Easy Annual Reviews
Feb 10, 2022
Planning and reviewing ones year in a journal is a a great habit, it is like making a packing list for a long journey, and then checking things off. It gives you the confidence that you are prepared for what’s ahead; it gives you a sense of direction in life.
But when you just write what you want from the year, and then write what happened, you miss a crucial ingredient - focus. You don’t get to recognise patterns in your choices and how you spend your time. Or maybe you do, but it did not work for me. It is less analytical than having a standard way to value your time.
So I thought of a simple set of 5 questions to ask at the beginning and end of each year.
The goal is to ask the same questions every year instead of a ramble at the end of it. Whether you look at your year in terms of goals achieved, or you evaluate your years in how you feel, these questions work for both cases. There are no right answers, and that’s the beauty of it, over a few years you get to see how your answers change and see your growth in a tangible manner.
There are aspects of your life that might not get captured by this set of questions. It doesn’t give leeway to capture what you think about the year either. Lastly, as most year end endeavours tend to be, this is likely to be prone to recency and selection biases. These are the drawbacks of this system. That is why it is good to have a summary note at the end, to account for them.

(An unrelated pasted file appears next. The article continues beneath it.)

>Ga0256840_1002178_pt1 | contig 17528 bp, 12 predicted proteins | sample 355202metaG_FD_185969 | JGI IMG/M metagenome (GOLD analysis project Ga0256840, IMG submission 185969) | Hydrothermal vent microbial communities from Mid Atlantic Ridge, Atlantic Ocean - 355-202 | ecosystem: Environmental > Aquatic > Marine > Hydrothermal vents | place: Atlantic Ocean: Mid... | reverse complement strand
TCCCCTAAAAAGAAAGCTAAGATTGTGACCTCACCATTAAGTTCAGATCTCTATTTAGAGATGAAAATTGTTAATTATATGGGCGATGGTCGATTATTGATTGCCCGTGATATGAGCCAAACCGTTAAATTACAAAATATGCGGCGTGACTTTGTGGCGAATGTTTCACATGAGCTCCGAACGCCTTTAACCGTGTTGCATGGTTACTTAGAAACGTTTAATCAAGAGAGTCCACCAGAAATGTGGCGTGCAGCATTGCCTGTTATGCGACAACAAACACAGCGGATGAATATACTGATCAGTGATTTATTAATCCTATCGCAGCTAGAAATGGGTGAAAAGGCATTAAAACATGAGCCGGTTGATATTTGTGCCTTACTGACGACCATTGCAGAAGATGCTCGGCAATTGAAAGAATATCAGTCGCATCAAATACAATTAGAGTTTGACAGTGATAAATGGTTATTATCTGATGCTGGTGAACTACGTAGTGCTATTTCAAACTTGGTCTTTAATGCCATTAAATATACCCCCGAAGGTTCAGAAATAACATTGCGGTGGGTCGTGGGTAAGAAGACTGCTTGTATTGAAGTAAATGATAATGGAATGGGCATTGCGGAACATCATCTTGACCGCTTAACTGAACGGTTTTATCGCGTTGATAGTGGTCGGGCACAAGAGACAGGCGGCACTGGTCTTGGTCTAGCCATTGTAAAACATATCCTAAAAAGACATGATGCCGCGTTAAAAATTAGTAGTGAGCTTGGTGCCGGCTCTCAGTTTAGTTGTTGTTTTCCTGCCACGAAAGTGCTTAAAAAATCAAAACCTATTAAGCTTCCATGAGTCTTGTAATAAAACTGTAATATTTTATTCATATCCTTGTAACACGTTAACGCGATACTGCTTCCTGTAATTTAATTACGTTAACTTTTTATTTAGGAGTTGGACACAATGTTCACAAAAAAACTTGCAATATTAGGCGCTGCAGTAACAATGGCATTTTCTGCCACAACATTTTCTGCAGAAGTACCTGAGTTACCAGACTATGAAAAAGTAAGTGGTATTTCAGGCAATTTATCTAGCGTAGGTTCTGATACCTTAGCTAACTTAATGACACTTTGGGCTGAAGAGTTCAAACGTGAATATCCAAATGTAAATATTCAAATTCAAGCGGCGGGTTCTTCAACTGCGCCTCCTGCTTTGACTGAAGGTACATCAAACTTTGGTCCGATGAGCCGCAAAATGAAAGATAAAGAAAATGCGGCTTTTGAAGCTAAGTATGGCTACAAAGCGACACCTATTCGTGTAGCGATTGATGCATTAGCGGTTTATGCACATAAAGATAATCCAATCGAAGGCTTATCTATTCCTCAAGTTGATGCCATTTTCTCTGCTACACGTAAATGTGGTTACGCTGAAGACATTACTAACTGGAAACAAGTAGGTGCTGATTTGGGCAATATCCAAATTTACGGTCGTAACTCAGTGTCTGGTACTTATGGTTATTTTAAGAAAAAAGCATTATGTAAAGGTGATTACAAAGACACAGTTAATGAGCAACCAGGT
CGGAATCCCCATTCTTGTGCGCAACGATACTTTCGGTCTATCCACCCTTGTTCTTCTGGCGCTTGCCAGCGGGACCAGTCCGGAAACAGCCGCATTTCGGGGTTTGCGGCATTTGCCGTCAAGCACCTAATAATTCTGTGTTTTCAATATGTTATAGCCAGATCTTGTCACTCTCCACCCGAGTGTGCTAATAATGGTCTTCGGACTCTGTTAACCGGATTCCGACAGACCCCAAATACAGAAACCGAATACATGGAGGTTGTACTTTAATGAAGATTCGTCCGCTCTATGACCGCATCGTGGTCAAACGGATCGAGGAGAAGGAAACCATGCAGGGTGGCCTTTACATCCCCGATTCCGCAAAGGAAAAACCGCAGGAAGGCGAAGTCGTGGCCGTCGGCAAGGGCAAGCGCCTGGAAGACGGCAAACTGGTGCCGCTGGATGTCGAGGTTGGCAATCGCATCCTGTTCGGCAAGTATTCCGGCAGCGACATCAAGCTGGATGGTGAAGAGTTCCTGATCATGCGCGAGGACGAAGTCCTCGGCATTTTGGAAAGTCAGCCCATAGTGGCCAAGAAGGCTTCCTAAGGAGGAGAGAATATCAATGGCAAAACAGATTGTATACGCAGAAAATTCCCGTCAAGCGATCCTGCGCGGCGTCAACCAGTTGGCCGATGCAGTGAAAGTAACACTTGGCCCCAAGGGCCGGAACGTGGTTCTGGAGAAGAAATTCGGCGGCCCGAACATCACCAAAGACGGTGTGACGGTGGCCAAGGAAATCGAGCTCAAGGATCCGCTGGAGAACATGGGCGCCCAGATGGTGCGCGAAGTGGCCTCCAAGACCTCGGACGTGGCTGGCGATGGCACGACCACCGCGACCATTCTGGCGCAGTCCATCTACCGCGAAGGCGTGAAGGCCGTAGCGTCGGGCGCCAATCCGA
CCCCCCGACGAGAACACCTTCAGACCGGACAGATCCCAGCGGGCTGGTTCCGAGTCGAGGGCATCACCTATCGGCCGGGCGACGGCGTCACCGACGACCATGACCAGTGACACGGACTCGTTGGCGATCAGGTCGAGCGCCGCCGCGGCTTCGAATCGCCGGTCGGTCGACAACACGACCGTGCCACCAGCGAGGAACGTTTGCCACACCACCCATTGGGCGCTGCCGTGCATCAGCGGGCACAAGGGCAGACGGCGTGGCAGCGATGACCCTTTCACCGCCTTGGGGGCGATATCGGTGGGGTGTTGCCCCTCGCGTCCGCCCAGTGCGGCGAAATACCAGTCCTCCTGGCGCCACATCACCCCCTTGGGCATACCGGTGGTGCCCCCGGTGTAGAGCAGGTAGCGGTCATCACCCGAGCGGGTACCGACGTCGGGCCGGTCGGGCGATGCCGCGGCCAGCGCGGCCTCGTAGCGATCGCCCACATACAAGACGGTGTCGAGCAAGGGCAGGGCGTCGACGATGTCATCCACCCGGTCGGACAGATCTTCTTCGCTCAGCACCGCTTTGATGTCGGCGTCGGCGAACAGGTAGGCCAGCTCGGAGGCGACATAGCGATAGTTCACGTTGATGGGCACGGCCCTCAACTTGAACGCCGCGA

What do you have to show for your time? Top 3-5 things that were remarkable, or gave a sense of achievement
What took most of your time? A honest review of where your time went, best to go through your To-Do app’s logbook
What did you care about? Write the one thing that mattered to you this year as you look back on it.
How do you feel about your mind and body? Sometimes you have to see something to understand it. And writing about how you feel about your health puts it in front of your eyes.
What kind of adult were you? What changed within you? (Hat tip pnts) I found this question in another annual review template, and I loved it. What values did you display the most, and what do you wish to improve on as a person. If that’s too much, just write what were you responsible for and how did you go about it. This is also a great place to write about what changed inside you. A chance to see how you evolved in the year.
A summary of the year
Try to keep this no longer than a paragraph or two. This is not a replacement for your journal.
Keeping this exercise short and to the point will get you in a habit of doing this. Skip a question if you don’t have an answer. If it persists, then consider it more deeply. The following list is constructed for a review, when planning you will ask more forward looking questions, e.g. What do you want to show for your time ahead?